When new painters join Beyond the Brushes, it never fails — they paint at Mach 10 without ever considering the repercussions.
The hardest lesson to learn is SLOW DOWN.
Too often, students assume they are getting better simply because they are painting more and more images, faster and faster. More often than not, students are merely reinforcing their current habits—often bad ones — not improving them.
Rather than addressing issues in a current painting, many times students start a new painting, or they “binge paint” several exercises at once. This is a predictor of eventual “ failure” almost without exception. It would be much better to repaint the same image ten times and finally get it just right than to paint 10 images and make the same mistake in each and every one.
As growing artists, we aren’t just applying paint to canvas hoping we improve. We should be fine-tuning our technique by making corrections with every practice.
Without focused effort on improvement, painting becomes sort of like tying your shoes — you just do it without thinking. When this happens we begin to carelessly overlook small errors and miss daily opportunities for improvement.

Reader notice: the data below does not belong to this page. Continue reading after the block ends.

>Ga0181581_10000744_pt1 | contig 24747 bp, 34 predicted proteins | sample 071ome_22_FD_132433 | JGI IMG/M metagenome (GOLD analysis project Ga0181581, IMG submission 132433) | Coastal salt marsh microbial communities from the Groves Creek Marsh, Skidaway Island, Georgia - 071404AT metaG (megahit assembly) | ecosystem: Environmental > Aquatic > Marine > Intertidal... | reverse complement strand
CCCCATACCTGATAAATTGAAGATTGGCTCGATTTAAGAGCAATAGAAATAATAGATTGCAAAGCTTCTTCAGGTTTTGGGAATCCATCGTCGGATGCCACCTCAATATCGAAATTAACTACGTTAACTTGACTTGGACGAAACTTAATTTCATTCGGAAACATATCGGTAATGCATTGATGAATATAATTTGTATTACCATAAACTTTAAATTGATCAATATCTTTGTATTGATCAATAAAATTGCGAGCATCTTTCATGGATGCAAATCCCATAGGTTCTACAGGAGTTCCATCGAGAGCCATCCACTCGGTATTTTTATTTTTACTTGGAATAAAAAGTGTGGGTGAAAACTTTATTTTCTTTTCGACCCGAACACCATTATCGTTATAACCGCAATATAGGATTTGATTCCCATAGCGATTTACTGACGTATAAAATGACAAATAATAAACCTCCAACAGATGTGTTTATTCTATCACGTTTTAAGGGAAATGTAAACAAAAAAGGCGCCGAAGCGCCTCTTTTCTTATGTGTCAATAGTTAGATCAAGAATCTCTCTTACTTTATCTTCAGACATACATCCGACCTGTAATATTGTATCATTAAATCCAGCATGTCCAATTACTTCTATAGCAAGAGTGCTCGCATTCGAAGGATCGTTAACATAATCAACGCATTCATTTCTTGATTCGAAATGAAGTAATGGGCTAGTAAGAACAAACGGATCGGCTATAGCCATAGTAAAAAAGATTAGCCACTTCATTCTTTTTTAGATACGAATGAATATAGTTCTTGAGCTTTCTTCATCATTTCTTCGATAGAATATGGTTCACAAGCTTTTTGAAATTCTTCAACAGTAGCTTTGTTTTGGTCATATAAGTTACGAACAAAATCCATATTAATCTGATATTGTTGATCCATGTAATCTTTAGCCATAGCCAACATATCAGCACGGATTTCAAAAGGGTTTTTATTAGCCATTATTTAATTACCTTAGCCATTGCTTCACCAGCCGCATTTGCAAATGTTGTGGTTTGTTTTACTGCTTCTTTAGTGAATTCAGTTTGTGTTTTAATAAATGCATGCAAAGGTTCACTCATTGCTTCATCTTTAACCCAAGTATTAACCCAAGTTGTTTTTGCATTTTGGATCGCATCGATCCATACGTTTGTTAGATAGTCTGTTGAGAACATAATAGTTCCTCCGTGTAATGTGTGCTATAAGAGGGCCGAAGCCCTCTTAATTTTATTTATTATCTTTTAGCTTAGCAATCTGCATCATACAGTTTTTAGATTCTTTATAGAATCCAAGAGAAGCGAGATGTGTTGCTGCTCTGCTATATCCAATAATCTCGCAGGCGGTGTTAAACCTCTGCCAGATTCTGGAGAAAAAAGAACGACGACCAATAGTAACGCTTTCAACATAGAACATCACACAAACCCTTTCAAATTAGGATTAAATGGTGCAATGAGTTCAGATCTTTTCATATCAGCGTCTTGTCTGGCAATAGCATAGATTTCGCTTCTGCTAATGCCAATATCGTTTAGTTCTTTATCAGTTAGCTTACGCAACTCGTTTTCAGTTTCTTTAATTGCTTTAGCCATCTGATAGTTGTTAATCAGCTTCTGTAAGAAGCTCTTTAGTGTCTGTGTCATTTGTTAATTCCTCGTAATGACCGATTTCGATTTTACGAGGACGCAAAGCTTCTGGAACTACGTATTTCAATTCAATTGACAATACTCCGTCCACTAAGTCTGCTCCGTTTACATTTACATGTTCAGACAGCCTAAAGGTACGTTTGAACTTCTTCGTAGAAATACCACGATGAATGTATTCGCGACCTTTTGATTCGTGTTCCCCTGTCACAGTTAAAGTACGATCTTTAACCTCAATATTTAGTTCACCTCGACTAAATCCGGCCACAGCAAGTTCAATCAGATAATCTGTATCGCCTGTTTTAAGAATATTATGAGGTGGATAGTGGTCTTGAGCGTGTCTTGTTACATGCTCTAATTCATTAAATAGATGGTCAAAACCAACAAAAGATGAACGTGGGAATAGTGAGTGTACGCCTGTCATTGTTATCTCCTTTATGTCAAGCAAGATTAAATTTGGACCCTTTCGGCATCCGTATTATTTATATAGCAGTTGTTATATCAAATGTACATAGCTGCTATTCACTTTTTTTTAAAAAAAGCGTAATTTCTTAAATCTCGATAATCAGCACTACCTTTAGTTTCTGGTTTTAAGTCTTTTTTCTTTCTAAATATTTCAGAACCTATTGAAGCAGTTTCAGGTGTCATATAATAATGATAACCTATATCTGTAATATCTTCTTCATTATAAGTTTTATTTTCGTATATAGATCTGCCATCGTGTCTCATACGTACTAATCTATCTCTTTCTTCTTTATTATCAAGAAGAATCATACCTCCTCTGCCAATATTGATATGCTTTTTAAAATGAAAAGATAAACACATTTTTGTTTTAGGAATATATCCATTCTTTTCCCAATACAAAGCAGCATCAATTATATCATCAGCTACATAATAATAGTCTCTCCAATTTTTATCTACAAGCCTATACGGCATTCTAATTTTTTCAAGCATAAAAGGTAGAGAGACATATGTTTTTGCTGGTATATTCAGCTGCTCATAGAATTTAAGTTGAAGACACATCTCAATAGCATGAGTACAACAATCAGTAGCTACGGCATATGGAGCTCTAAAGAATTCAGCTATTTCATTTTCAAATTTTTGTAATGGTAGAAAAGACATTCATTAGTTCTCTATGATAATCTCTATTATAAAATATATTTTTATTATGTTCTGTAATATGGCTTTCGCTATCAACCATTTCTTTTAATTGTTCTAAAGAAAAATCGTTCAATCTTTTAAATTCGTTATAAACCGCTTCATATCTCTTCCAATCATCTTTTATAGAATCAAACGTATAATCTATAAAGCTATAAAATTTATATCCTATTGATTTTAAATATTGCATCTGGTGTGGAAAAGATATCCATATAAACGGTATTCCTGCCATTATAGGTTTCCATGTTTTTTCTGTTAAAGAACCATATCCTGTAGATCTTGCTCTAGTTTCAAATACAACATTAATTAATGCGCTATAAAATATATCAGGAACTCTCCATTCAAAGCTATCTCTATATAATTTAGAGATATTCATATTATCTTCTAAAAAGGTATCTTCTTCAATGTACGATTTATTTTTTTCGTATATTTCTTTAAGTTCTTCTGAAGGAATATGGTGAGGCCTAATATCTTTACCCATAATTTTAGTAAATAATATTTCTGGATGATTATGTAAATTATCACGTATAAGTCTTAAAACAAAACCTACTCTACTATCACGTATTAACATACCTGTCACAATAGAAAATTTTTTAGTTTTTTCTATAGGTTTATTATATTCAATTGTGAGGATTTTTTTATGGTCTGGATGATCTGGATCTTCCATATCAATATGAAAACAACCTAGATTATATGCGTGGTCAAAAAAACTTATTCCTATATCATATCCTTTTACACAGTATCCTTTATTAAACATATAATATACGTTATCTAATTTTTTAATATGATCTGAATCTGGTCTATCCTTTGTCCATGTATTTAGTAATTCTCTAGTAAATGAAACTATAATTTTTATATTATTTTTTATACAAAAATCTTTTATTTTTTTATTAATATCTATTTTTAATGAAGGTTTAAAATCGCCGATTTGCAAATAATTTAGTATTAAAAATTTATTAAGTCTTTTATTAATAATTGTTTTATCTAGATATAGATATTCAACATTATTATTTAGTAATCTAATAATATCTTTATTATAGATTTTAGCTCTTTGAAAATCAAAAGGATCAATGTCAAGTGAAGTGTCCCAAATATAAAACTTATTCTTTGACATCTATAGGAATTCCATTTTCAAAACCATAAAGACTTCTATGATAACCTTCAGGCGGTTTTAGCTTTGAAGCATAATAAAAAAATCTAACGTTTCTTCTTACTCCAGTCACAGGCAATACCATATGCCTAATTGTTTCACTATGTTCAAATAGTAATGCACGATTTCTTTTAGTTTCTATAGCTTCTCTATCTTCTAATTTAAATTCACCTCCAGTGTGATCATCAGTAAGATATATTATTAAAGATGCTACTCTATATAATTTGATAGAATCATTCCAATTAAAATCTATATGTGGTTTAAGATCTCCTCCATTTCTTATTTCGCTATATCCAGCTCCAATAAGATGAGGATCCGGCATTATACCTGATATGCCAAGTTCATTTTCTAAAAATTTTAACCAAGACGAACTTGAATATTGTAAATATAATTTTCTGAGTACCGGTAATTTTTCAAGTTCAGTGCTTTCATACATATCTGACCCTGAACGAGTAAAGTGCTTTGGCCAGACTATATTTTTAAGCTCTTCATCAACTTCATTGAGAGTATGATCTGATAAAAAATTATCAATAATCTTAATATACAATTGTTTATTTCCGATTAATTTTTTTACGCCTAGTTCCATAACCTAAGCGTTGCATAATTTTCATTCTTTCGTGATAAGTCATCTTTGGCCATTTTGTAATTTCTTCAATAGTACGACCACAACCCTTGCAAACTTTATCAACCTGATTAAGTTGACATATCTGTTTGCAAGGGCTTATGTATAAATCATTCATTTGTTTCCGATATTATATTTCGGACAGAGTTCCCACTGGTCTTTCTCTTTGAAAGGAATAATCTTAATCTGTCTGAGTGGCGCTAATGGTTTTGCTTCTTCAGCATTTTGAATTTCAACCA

Here are three tips for improving your painting technique:
- SLOW DOWN.
Slowing down is really the key to getting any skill under your belt. The goal should be to progress through the painting smoothly — not fast. Speed comes with experience.
- PRACTICE AT THE EDGE OF YOUR ABILITIES.
Don’t aim too high or too low. Find that perfect sweet spot where you’re slightly uncomfortable but not so bad that you want to quit.
- GET FEEDBACK.
Fresh eyes from someone you trust are always a great idea to help you improve.
If you find yourself saying, “I moving so S.L.O.W. ! ” Lemme tell ya’, fast growth is completely overrated!
When it comes to art - and especially to mastering art - if you rush to more advanced stages before you’re ready, if you focus too much on the finish line, you miss the strategy going on during the race. It’s not “ if ” you fail, but WHEN. Take your time and master each technique.
Create the fundamental habits that will make painting achievable and repeatable.
Hand-painted in Adobe Photoshop CC using the Wacom Intuos Pro and the Wacom Art Pen.
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